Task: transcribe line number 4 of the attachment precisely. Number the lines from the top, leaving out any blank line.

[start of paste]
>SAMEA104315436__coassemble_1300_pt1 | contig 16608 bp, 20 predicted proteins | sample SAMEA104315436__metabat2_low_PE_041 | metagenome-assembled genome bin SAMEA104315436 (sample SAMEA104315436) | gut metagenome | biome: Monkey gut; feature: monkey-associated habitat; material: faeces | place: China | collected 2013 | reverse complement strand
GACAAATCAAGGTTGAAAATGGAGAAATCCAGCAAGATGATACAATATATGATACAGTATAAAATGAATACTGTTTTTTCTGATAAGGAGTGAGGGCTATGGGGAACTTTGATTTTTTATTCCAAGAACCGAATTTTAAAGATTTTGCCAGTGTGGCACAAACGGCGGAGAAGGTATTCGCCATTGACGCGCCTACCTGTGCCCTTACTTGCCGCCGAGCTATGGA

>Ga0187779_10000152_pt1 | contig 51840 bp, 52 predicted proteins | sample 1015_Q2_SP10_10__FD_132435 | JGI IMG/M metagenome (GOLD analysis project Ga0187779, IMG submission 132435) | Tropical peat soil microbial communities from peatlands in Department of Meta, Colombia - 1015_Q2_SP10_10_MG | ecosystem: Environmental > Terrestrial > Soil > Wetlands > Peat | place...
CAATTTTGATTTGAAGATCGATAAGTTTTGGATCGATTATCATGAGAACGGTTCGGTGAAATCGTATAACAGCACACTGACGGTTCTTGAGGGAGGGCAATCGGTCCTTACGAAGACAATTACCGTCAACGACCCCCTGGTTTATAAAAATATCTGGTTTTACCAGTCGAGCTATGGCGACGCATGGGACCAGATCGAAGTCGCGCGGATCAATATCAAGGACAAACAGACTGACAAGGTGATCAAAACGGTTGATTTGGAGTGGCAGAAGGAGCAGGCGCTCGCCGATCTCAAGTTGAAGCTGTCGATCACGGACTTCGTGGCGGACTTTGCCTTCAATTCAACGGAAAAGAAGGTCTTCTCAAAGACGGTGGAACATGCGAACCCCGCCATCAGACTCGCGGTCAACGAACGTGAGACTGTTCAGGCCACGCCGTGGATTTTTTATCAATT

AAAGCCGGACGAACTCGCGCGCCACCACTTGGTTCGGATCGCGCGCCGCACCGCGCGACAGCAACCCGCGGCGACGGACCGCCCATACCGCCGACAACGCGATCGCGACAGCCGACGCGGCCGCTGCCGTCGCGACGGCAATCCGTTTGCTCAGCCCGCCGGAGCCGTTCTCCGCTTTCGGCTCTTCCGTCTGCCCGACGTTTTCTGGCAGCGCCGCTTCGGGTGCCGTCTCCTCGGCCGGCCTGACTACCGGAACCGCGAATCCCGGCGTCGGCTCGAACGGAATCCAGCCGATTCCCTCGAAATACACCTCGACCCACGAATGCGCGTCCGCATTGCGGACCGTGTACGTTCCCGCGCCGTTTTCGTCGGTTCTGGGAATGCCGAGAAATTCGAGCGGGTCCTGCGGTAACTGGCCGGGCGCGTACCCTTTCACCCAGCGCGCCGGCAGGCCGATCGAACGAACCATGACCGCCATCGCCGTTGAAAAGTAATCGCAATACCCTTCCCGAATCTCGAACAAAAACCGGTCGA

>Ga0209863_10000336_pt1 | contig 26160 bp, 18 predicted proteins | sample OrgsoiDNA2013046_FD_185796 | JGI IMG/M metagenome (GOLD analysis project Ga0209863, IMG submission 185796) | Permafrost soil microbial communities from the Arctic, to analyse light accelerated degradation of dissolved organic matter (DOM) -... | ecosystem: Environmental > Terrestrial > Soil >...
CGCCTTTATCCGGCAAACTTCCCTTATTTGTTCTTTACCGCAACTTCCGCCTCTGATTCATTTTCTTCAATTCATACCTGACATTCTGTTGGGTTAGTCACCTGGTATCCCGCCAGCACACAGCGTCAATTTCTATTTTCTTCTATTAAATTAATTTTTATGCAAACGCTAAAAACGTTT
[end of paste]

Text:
CAATTTTGATTTGAAGATCGATAAGTTTTGGATCGATTATCATGAGAACGGTTCGGTGAAATCGTATAACAGCACACTGACGGTTCTTGAGGGAGGGCAATCGGTCCTTACGAAGACAATTACCGTCAACGACCCCCTGGTTTATAAAAATATCTGGTTTTACCAGTCGAGCTATGGCGACGCATGGGACCAGATCGAAGTCGCGCGGATCAATATCAAGGACAAACAGACTGACAAGGTGATCAAAACGGTTGATTTGGAGTGGCAGAAGGAGCAGGCGCTCGCCGATCTCAAGTTGAAGCTGTCGATCACGGACTTCGTGGCGGACTTTGCCTTCAATTCAACGGAAAAGAAGGTCTTCTCAAAGACGGTGGAACATGCGAACCCCGCCATCAGACTCGCGGTCAACGAACGTGAGACTGTTCAGGCCACGCCGTGGATTTTTTATCAATT